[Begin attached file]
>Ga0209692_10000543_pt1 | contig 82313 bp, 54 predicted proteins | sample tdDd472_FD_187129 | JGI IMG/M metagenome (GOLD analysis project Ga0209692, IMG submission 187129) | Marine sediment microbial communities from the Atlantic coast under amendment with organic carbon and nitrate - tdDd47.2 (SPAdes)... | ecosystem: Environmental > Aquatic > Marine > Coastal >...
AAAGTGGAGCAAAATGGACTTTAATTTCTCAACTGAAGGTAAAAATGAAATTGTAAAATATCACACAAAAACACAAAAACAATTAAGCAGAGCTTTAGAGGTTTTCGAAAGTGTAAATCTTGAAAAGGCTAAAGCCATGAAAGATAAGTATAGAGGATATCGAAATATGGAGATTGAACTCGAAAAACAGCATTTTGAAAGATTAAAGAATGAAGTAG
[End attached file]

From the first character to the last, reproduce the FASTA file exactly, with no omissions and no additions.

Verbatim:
>Ga0209692_10000543_pt1 | contig 82313 bp, 54 predicted proteins | sample tdDd472_FD_187129 | JGI IMG/M metagenome (GOLD analysis project Ga0209692, IMG submission 187129) | Marine sediment microbial communities from the Atlantic coast under amendment with organic carbon and nitrate - tdDd47.2 (SPAdes)... | ecosystem: Environmental > Aquatic > Marine > Coastal >...
AAAGTGGAGCAAAATGGACTTTAATTTCTCAACTGAAGGTAAAAATGAAATTGTAAAATATCACACAAAAACACAAAAACAATTAAGCAGAGCTTTAGAGGTTTTCGAAAGTGTAAATCTTGAAAAGGCTAAAGCCATGAAAGATAAGTATAGAGGATATCGAAATATGGAGATTGAACTCGAAAAACAGCATTTTGAAAGATTAAAGAATGAAGTAG